A publication of the Archaeological Institute of America
Bronze Age Bling
On a windblown island in the Persian Gulf, archaeologists have found a 3,500-year-old jewelry workshop that may hold secrets to the collapse and rebirth of a major trade network. By 2100 B.C., Failaka—now part of Kuwait—was home to the Dilmun culture, a seafaring society whose trade economy fueled the cities of Bronze Age Mesopotamia, or present-day Iraq (“Archaeology Island,” March/April 2013).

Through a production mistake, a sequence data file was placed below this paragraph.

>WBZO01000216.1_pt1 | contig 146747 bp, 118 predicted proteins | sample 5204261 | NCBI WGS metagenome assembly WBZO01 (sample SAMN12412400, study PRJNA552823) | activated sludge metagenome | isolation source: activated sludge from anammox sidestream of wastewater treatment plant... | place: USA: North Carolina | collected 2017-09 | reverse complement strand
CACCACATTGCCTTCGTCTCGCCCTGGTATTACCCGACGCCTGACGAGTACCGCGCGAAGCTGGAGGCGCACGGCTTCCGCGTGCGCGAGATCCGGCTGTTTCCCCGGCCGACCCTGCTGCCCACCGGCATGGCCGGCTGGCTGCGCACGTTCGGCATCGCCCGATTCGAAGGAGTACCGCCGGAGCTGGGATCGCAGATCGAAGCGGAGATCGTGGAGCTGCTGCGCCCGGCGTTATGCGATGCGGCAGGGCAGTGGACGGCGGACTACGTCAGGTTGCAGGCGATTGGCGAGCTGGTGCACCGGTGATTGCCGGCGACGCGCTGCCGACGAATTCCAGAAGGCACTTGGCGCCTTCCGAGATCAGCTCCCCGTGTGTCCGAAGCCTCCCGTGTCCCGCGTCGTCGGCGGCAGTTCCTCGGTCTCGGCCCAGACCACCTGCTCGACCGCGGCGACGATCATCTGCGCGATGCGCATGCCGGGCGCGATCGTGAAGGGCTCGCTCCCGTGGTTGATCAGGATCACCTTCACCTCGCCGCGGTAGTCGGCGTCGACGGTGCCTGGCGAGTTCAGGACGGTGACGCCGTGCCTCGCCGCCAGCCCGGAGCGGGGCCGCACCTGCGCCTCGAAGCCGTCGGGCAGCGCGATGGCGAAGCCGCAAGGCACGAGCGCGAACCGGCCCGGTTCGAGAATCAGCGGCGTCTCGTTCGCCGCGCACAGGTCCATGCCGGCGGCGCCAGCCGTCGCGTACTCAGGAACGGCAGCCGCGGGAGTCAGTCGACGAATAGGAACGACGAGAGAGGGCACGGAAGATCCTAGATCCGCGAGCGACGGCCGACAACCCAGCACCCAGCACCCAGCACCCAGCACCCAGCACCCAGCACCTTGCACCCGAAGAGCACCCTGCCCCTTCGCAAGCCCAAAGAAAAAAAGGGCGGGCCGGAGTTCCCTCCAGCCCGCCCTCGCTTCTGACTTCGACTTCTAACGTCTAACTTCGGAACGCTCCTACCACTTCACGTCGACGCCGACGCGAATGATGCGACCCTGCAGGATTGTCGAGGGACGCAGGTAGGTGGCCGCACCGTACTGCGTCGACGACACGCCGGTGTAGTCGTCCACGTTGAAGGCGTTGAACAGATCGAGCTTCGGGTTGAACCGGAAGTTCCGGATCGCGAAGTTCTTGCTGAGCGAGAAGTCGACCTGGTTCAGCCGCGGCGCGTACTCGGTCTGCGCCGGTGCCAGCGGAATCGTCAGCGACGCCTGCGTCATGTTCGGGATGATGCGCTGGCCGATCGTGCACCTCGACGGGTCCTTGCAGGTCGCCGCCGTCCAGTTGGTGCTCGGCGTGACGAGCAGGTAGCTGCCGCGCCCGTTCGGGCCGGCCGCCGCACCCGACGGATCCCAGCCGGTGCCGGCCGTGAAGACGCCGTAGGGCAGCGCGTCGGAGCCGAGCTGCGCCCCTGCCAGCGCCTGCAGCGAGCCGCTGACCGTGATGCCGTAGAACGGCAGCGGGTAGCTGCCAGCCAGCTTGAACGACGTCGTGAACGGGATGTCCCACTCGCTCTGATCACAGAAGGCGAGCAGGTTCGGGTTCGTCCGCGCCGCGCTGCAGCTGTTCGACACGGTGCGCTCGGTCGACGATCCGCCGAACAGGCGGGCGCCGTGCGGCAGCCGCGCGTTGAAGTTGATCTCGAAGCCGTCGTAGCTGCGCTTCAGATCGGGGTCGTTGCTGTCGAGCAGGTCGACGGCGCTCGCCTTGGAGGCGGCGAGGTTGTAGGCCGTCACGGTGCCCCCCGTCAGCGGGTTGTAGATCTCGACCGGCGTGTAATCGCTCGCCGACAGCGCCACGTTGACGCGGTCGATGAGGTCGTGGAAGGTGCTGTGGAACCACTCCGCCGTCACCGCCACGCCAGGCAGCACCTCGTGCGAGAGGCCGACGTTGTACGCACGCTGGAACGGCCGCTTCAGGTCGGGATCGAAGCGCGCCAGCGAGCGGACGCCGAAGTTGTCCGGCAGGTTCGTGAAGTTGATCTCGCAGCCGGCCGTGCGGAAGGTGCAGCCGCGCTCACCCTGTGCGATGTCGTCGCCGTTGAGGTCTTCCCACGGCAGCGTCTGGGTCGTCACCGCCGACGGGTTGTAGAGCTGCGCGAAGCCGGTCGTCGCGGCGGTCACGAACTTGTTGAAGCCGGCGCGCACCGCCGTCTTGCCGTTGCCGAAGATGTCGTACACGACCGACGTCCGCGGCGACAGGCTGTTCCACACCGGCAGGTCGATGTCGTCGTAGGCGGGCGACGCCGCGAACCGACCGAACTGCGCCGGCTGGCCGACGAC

Suddenly, around 1730 B.C., the Dilmun trade network collapsed. Cities and temples were abandoned, leading to a period scholars know little about. Now, a team led by researchers from Denmark’s Moesgaard Museum has uncovered fragments of semiprecious stones not native to the island and likely imported from India and Pakistan. “The presence of carnelian and jasper on Failaka indicates that shipping through the Gulf had picked up [a few hundred years later],” says Flemming Højlund, senior scientist and curator at the museum. “It indicates that Dilmun had emerged again as a political entity.”
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